With over 10 years’ experience of using silver clay to make jewellery, Claire is now developing her silversmithing technique. She likes to take inspiration for her designs from a number of sources, including her home county of Dorset and the Jurassic coast. Read on to find out more about her work…
Let us know a bit about yourself, detailing your background, study and training in the jewellery making industry.
I have always felt the need to create for as long as I can remember. Whether it was a whittled stick, from down on the farm where I grew up, or friendship bracelets to give to my friends.
At school I particularly loved Art. I would always be on the lookout for little treasures to collect to make things with later. I ended up with A-levels in Art and Art Textiles and then moved onto a Diploma in art foundation at Weymouth College. It wasn’t until my early 20s that I realised it was jewellery I had to make.
I somehow stumbled across a fairly new material called Art Clay Silver. This material gave me a way into creating the type of jewellery I craved to make. I read all the books, watched all the videos and attended some courses, to learn as much as I possibly could. Now I have over 10 years of experience using silver clay. Along the way I’ve been evolving and now use mostly traditional silversmithing techniques to create my items. I am learning new skills every single day.
Tell us about your work – are there any particular materials or techniques that you favour?
Though I still work with silver clay (Art Clay Silver being my favourite), I am starting to move more into the traditional silversmithing techniques.
Since moving into my own workshop space a year ago, it has allowed me to fill the room with better tools and create spaces so that I don’t need to pack away everything before I move onto the next stage, which is what I used to have to do when I worked at home. I’m very lucky I now have a space for soldering, a space for silversmithing and a space for silver clay.
How would you best describe your design style?
That’s a tricky one as I mainly make what I would like to wear or buy myself. So I have a few different collections depending on what inspired me at the time.
My first collection has been inspired by the place I live in Dorset, the Jurassic coast and the landscape. My next collection was inspired by contrasting textures and mosaics. I’m now starting to explore inspirations from my time travelling the world.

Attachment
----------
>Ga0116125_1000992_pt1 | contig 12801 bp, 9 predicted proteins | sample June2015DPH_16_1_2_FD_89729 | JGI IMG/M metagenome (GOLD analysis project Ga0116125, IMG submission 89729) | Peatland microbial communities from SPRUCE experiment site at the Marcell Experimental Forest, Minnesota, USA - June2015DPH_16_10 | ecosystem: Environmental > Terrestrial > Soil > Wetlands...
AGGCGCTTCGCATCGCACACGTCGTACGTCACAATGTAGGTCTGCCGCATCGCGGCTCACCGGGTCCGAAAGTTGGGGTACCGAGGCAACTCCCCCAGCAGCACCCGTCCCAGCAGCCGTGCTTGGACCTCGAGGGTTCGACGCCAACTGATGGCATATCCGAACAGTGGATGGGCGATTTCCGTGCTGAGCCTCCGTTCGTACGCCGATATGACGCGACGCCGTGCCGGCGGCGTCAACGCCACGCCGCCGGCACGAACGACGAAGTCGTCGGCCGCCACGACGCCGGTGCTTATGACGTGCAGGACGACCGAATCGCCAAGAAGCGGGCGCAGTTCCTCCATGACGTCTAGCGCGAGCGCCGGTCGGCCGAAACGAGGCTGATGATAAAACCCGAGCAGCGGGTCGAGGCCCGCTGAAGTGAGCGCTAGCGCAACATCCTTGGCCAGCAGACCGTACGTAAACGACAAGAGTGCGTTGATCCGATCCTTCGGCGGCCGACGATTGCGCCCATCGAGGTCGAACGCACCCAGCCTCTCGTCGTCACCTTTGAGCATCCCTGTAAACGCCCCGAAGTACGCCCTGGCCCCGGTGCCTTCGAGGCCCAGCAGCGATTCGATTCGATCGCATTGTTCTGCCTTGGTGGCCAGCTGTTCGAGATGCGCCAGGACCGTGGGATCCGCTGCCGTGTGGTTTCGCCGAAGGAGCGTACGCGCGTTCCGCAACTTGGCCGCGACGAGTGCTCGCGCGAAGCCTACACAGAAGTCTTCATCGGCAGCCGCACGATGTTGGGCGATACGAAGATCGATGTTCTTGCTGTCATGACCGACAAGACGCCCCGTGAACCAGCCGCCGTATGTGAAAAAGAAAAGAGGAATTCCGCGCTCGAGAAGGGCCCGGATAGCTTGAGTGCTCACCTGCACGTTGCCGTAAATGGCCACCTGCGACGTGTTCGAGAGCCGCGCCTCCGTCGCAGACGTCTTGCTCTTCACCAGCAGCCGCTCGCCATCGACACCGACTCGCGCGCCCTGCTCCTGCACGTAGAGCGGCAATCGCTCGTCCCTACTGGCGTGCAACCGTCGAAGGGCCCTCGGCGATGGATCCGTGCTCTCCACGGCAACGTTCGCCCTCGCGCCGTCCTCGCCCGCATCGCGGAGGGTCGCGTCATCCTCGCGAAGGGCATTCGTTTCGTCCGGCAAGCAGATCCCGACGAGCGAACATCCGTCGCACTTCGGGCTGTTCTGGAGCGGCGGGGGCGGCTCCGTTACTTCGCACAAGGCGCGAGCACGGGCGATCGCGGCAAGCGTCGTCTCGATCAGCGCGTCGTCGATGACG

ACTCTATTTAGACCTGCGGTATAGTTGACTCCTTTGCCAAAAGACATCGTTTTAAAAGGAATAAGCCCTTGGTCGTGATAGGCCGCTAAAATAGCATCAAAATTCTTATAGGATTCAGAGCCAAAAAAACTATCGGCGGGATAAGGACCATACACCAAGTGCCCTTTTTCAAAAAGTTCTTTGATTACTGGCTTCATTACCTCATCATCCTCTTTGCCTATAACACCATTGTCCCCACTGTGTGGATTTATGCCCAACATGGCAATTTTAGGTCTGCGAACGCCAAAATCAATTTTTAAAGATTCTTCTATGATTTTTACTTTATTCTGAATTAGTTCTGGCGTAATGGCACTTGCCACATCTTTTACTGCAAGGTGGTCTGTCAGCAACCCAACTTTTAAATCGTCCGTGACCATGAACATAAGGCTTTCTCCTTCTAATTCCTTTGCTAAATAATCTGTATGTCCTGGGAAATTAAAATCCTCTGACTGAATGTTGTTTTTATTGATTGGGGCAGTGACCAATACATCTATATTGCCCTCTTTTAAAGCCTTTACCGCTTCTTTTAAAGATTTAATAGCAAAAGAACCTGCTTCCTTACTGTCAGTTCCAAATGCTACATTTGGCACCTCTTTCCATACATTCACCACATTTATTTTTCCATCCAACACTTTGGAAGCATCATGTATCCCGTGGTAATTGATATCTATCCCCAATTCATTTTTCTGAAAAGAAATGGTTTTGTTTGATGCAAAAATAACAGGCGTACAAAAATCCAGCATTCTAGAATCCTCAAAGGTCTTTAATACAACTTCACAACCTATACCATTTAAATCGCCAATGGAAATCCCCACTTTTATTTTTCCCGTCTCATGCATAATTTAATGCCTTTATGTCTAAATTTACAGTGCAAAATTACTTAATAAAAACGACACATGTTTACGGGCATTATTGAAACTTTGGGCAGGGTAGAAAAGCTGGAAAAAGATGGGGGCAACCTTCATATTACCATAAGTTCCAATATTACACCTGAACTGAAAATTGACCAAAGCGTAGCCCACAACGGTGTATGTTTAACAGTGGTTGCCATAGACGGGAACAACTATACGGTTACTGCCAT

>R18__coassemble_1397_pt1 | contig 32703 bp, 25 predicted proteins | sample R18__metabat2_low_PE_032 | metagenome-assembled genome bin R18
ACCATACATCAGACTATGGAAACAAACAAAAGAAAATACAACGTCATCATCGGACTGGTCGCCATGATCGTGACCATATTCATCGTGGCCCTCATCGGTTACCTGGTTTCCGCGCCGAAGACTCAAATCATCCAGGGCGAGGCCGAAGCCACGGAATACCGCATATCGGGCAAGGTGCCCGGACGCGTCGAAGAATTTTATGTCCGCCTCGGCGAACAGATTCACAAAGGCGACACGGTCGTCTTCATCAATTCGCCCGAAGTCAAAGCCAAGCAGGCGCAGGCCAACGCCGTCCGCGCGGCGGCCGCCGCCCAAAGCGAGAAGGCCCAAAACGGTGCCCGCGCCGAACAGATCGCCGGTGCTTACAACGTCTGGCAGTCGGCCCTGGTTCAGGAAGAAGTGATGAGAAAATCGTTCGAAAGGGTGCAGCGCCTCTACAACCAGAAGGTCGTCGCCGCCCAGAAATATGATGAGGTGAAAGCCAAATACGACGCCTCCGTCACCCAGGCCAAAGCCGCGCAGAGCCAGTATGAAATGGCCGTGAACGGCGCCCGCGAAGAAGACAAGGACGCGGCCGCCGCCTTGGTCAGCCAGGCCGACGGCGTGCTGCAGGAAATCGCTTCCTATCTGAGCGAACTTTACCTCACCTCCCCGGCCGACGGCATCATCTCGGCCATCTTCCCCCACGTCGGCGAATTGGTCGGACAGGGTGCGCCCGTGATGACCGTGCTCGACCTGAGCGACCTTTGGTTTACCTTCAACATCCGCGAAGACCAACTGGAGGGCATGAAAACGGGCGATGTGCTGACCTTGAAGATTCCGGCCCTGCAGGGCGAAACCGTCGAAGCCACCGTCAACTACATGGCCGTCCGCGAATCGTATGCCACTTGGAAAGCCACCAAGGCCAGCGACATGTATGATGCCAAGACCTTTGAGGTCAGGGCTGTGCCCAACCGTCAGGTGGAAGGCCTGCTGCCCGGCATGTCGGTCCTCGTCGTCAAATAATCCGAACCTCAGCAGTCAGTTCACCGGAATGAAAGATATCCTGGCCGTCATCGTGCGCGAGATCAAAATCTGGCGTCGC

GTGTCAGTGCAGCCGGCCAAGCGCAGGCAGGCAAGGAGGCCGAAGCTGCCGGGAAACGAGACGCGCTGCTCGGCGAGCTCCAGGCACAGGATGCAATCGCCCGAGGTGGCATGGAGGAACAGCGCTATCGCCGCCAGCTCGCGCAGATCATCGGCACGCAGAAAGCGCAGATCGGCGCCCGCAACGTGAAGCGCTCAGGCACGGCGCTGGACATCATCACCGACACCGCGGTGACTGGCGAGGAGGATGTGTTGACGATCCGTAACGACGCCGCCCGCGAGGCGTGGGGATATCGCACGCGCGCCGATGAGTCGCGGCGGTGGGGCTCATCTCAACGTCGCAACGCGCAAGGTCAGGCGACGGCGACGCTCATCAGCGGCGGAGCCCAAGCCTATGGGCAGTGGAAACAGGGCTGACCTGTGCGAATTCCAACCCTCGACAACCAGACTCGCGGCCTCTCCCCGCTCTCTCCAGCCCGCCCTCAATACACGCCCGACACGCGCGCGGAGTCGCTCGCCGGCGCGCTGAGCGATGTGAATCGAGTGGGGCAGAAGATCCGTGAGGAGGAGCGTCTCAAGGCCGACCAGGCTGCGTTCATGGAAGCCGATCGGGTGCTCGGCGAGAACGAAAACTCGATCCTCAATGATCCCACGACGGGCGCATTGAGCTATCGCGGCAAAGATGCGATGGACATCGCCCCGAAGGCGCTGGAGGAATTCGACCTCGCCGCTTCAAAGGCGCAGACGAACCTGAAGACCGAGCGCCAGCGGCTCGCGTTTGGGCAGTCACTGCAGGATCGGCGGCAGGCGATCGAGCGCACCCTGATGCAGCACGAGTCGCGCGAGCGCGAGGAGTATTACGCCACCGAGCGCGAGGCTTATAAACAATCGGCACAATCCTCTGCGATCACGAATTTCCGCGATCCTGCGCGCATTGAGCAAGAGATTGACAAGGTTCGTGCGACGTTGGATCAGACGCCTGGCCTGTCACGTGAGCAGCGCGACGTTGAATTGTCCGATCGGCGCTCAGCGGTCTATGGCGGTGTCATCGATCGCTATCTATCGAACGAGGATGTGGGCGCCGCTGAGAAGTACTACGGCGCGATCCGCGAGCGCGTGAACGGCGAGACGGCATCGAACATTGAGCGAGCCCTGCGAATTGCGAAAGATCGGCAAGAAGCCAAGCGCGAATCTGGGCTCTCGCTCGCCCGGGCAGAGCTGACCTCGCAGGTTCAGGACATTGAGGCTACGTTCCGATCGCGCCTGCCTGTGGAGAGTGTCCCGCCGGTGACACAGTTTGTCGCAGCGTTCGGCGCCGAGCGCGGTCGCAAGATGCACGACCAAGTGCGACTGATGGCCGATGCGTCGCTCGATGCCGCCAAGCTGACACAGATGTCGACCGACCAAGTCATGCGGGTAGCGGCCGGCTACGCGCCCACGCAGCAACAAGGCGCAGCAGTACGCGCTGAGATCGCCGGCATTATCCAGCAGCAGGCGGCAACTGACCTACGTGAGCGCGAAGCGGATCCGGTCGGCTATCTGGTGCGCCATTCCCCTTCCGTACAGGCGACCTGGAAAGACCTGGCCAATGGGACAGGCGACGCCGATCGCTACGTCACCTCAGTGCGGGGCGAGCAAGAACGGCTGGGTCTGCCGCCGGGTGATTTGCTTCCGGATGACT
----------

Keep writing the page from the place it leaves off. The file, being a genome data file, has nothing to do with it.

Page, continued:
Do you have a piece that you have made which you favour or are particularly proud of?
It’s possibly the simpler piece from my Mosaic Collection, but it really makes me feel something when I look at it. I love the tiny little tiles of silver, the texture, the shine and the pattern. When I was making it back in the summer last year, I had in mind a lovely round mosaic table people have in their gardens. When I look at this pendant it makes me think of a hot summer’s day, sat with a glass of wine on the table, watching the flowers in the sun.
What is the one item in your jewellery making workshop that you could not live without?
Ooooh, there’s so many. But going back to the start, my butane torch. I wouldn’t have been able to fire my silver clay without it. I use it to solder everything now too. It’s just a large chef’s torch and has lasted me 10 years! It’s just starting to play up a bit now, so will have to either buy a new one or look into a proper silversmithing one.
What upcoming trends do you see being popular soon?
I have seen metal clay gain more attention over the years, I think it intrigues a lot of people. With new and easier to work with types coming out, and more classes and workshops available, I’m sure more and more people will be giving it a go.
What is the most valuable lesson you have learnt from your time in the jewellery making industry?
Stay focused. Keep sight of what your aims are. As long as I stick to making items that I like, then I know I’m on track. There’s quite a few items that I’ve started to make and realised I really don’t like this style” and just abandoned it.
If you don’t like an item you are selling, then you will always feel a bit reluctant to sell it. I’m slowly building my confidence enough to be proud of all my jewellery.
Do you have any particular advice that you would give to up and coming jewellery designers, or someone interested in getting into jewellery making?
It’s never too late. I thought I had missed my opportunity to learn how to make jewellery, as I didn’t finish university. But if you really want to do something you have to find a way. After just over 10 years, I am finally starting do what I dreamed of doing.
…and finally, time for a bit of fun in our quick fire round! Tell us your favourite…
…food – lemon cheesecake
…gemstone – Black Onyx
…place – on top of Colmers Hill
…animal – cat
…colour – purple